Security Is Human

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I felt compelled to disprove the cliche that insurance is dull almost a year ago.

In that blog piece, I criticized the notion that any industry that deals with every conceivable danger that people, families, businesses, and communities confront could be regarded as dull.

 

 

Today, as I get back to work after spending two days in Las Vegas at the Society of Insurance Research (SIR) annual conference, I feel similarly compelled to dispel a different myth: the idea that the insurance industry is disconnected from everyday issues because of its emphasis on statistical analysis and the financial aspects of risk.

 

I got it.

Nobody’s quant is me.

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I probably thought like this before I got into this large numbers business.

I might even revert to it occasionally if the conversations become a little too actuarial for my too talkative personality.

 

 

Mike Meyers, SIR president and principal competitive analyst at USAA, used a phrase in his opening remarks that struck me as a little corny.

He described the conference, which was SIR’s first significant in-person event since the outbreak, as a “family reunion.”

But as things went on, it truly did feel that way.

Though it wasn’t for most of the attendees, it was my first time attending a SIR event in person.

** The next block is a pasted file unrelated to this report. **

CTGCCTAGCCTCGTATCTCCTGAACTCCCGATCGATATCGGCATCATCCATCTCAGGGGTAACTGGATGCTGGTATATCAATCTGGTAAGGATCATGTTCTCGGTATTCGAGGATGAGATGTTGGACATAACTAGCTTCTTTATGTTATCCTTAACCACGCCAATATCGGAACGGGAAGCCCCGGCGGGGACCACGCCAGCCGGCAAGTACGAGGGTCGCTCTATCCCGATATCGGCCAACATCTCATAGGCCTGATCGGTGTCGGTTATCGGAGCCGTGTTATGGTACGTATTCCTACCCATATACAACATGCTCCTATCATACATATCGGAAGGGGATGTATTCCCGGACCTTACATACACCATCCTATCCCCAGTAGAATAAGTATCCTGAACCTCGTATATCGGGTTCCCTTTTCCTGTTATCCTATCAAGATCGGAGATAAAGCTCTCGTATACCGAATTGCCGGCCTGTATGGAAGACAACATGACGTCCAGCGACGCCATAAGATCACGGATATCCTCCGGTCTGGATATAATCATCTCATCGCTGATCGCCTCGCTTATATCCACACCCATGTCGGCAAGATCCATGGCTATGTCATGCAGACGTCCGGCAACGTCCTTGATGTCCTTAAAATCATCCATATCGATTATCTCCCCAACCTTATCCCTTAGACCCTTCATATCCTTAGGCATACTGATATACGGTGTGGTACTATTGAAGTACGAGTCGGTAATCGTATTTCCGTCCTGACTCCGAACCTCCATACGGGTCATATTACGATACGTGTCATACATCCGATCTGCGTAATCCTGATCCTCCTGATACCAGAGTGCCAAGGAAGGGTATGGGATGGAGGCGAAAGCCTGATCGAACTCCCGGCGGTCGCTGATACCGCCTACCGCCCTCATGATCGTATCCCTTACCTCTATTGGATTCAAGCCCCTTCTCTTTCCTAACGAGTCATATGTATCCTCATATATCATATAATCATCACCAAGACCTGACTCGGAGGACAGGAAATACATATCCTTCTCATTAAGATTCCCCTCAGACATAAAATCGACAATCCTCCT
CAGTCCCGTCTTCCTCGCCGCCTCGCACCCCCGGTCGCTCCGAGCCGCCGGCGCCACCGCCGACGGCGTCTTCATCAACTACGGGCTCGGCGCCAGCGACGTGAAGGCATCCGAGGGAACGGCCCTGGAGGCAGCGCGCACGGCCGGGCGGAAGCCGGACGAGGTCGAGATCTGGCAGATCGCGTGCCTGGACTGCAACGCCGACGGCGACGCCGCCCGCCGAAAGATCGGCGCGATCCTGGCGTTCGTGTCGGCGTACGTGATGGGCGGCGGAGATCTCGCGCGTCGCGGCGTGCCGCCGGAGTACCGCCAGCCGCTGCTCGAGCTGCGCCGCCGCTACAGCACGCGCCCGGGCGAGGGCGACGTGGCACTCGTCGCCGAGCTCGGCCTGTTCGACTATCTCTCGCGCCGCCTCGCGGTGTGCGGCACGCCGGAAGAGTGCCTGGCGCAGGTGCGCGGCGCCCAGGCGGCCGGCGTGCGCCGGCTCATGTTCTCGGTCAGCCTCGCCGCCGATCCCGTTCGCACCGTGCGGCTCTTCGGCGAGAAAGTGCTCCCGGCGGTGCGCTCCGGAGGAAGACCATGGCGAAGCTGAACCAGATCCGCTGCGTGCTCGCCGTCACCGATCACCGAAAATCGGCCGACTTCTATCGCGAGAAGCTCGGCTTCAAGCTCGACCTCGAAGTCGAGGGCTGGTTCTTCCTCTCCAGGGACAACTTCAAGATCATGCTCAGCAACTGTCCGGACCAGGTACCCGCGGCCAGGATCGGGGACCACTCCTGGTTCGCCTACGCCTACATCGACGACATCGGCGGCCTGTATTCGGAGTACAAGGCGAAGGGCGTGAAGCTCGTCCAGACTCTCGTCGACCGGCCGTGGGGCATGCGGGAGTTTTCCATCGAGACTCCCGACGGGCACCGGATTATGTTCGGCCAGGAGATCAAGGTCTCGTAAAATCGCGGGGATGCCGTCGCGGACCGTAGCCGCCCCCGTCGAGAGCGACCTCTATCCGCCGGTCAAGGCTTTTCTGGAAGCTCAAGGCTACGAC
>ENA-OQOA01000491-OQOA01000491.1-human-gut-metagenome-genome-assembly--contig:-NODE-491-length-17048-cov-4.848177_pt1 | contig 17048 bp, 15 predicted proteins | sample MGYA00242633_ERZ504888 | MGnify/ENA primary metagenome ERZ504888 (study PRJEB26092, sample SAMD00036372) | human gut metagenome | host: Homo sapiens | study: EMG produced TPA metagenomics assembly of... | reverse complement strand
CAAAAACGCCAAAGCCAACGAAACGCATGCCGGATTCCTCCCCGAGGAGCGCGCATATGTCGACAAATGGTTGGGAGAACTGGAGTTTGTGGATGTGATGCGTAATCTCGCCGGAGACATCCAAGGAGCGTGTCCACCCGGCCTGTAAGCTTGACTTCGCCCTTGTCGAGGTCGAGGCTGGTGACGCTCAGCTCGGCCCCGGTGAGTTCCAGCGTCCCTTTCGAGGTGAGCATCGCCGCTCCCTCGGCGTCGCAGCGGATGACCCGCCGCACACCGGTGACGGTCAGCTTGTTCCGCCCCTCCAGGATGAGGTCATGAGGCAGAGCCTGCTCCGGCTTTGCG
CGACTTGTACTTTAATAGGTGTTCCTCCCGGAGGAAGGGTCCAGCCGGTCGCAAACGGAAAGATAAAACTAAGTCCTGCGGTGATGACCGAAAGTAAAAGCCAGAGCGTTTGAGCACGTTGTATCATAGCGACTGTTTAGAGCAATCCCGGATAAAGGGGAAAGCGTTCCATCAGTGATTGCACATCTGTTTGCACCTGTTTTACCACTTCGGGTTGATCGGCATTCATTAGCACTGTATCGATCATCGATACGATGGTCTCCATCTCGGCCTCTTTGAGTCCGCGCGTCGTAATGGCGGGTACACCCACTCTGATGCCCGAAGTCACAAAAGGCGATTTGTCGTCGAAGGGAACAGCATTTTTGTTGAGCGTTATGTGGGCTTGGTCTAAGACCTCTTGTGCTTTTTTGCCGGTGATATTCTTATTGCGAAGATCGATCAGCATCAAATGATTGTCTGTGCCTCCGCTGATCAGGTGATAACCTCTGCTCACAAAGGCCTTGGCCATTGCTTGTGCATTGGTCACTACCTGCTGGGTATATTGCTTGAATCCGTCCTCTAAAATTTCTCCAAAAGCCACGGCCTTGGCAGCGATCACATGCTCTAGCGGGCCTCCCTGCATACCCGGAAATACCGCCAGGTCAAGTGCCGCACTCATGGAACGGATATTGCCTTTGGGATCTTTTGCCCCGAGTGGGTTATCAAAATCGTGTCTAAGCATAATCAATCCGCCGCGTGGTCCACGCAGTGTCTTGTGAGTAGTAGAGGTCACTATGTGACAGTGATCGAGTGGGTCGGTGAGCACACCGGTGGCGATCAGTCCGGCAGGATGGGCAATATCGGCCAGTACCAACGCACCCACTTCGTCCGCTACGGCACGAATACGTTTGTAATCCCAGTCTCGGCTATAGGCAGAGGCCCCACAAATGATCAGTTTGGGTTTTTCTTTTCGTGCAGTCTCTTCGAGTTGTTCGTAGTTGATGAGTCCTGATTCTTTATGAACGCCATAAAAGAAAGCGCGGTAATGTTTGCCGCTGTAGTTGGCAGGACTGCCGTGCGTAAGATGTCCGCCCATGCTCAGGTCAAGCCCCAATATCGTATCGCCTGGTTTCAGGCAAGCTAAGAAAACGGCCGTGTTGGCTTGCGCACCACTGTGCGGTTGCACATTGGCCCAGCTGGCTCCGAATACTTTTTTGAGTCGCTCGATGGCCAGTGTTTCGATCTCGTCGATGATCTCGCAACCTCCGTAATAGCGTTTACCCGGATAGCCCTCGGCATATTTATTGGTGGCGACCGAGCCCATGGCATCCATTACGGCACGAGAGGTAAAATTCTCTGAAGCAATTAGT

The group of more than 200 people exuded warmth and familiarity.

 

 

It goes without saying that there would be a lot of “numbers talk” and debate about “leveraging technology to improve loss experience” at this gathering of insurance industry researchers.

But during all of the panels and one-on-one chats, the human element was always present.

Nothing about these conversations was cold or soulless, regardless of the subject matter—whether it was the difficulties of researching diversity, equality, and inclusion (DEI) in the insurance industry or how COVID-19 has impacted small firms’ risk profiles.

 

 

 

A correlation between driving safety and fuel consumption statistics was found in a discussion of auto safety statistics.

The fact that safer drivers consume less fuel and hence have a positive influence on the environment was highlighted by just one single chart.

The conclusion that automotive telematics technology, which aids insurers in more correctly pricing coverage and generates financial incentives to drive more safely, also aids in emissions reduction is not a large leap.

Who wouldn’t want to save both cash and the environment?

 

The lecture on smart plumbing would have thrilled you as much as it did me, especially if you’ve ever had to repair an entire ceiling (I have!) due to a long, sluggish, undiscovered leak above.

More exciting was the insurer’s win-win strategy, which offers the policyholder the simple technology free of charge and pays for a plumbing inspection if the diagnostic app detects a potential leak.

Large headaches for the homeowner were avoided, future large claims were avoided for the insurance!

 

 

Although I may not be an economist, an actuary, a data scientist, or any of the other outstanding quantitative experts for whom insurance is renowned, I am delighted the business gathers and systematically applies these resources to such modest difficulties on a large scale.

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